Rays’ struggling offense puts season in jeopardy
The AL East champion Tampa Bay Rays are on the brink of playoff
elimination and their struggling offense is a major reason.
Tampa Bay managed only one run while losing the first two games
of the division series to the Texas Rangers. The missing offense
was a familiar theme late in the regular season when the Rays were
shut out three times over the final seven games, twice by Baltimore
and once by Kansas City.
C.J. Wilson became the second Rangers left-hander to shut down
Tampa Bay in as many days when he carried a one-hitter into the
seventh inning in a 6-0 victory Thursday. Cliff Lee allowed just
one run – Ben Zobrist’s seventh-inning homer – and five hits over
seven innings in the Rangers’ 5-1 win Wednesday.
The Rays finished with just eight hits total in the two home
playoff games and now must win Saturday’s game at Texas to stay
alive in the best-of-five series. Matt Garza, who won both of his
starts against the Rangers in the regular season, will face Texas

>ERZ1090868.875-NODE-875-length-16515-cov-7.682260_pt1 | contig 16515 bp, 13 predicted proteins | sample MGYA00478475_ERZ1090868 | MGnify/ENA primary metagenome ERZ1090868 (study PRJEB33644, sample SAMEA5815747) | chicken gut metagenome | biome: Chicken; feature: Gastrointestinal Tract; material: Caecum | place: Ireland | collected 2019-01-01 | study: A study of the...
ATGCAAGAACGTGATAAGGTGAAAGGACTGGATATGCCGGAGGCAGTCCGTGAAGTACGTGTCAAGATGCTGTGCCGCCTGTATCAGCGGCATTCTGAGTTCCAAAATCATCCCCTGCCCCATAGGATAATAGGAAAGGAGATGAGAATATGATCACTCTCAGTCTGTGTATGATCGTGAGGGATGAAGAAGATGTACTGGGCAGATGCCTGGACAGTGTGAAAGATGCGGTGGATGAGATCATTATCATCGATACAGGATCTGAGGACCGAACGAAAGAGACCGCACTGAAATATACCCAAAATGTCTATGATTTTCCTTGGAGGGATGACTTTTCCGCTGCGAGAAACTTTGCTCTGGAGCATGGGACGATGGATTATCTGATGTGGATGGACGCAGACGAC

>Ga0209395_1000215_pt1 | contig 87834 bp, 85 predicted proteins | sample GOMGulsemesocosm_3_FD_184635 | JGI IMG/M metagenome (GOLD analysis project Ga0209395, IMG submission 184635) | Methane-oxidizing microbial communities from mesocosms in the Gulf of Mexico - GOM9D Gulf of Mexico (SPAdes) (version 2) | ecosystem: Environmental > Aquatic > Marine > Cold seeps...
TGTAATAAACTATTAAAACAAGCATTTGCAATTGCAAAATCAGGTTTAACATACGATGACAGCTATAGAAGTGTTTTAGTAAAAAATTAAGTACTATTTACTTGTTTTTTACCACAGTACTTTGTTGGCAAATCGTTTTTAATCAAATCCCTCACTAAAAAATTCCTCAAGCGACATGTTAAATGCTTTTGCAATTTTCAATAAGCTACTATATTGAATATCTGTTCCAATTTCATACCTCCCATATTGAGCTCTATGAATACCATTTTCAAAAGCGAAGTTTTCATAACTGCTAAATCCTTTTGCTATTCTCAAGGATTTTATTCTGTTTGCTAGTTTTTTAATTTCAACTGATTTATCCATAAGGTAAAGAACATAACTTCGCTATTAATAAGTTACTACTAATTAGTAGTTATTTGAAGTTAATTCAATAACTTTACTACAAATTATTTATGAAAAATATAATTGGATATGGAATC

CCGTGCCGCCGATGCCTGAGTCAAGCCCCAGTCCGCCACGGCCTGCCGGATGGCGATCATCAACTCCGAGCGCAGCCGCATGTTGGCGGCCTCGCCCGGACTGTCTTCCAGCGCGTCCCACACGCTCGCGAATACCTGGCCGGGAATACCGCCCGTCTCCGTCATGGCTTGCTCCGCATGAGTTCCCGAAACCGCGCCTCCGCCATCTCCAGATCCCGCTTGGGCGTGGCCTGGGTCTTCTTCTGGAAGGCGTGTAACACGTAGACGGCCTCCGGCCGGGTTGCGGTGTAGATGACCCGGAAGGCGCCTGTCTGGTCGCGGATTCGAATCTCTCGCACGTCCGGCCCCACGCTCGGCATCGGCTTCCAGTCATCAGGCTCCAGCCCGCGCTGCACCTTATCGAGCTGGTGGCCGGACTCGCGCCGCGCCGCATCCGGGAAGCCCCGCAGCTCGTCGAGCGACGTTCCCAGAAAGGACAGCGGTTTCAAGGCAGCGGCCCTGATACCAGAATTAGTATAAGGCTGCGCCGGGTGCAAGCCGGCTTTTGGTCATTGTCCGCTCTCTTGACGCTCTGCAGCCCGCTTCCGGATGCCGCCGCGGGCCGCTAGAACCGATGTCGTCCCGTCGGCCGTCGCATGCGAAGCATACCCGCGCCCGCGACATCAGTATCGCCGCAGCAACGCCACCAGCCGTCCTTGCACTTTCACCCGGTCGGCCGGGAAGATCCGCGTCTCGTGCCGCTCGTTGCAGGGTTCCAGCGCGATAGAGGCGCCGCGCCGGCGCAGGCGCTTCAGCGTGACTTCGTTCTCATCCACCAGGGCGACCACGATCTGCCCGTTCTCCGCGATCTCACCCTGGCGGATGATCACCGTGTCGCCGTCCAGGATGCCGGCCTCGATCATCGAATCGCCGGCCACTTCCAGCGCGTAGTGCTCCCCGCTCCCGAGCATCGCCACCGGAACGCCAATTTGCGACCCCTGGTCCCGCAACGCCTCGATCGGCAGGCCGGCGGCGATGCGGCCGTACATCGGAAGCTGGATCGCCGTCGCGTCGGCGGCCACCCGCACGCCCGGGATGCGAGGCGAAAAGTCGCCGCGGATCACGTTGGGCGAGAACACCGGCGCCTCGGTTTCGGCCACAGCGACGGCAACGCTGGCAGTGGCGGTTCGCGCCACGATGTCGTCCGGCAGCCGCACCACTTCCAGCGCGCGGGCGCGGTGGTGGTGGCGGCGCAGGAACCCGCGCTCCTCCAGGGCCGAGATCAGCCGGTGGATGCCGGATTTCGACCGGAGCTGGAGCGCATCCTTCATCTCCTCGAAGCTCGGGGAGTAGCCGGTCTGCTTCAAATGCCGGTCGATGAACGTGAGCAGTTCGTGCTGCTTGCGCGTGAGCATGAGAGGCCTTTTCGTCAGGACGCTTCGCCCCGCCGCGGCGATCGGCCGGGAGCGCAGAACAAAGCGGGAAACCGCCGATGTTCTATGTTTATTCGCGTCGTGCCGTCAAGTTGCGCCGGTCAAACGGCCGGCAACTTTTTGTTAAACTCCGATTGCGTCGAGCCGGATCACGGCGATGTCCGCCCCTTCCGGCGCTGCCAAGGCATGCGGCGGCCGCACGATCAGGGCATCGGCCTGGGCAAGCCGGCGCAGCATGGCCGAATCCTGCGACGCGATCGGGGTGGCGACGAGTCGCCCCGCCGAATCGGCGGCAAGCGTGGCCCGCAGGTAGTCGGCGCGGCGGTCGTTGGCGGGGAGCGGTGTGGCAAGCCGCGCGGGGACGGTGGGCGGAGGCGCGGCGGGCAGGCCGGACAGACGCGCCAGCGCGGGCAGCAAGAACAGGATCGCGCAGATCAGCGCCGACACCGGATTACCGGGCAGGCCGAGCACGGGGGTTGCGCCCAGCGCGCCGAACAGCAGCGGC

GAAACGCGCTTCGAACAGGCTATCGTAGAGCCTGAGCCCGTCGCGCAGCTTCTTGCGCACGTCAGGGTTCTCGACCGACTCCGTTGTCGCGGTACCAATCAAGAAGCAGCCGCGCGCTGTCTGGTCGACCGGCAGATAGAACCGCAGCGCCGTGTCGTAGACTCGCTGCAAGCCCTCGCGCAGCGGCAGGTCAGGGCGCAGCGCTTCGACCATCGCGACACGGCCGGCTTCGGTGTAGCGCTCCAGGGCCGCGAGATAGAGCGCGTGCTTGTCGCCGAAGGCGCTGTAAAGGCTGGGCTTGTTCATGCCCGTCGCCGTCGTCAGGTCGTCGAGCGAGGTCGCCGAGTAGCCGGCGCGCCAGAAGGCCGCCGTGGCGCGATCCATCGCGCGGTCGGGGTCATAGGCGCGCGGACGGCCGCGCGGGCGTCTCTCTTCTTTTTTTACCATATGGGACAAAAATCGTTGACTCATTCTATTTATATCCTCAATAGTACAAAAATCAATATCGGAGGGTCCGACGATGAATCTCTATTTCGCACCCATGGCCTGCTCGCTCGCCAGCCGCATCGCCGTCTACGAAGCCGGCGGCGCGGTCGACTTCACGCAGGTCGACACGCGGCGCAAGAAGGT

right-hander Colby Lewis.
If the Rays’ lineup continues to struggle, it could be one short
Tampa Bay hit just .247 during the regular season, which matched
the fifth-lowest all-time among AL teams that made the playoffs.
The Rays’ 1,292 strikeouts were the most ever in either league for
a team that advanced to the postseason.
Still, Tampa Bay was optimistic entering the division series,
especially with the return of cleanup hitter Evan Longoria, who
missed the last 10 regular-season games with a strained left
quadriceps. The Rays also won their last four regular-season games
against Texas and had a 36-20 record against left-handed starters,
the second-best mark in the majors behind Florida (34-15).
Longoria singled in four at-bats in Game 1, but was hitless in
four trips Thursday. The Rays’ production against lefties now seems
like a distant memory.
Tampa Bay’s frustration boiled over several times, including
Kelly Shoppach making several waving gestures toward plate umpire
Jim Wolf while heading toward the dugout after looking at a called
third strike with two on and none out in the seventh.
Wolf, who earlier threw out Rays manager Joe Maddon for arguing
a check swing call on Texas third baseman Michael Young, took no
The Rays’ bats were basically the same, providing little action
at the plate.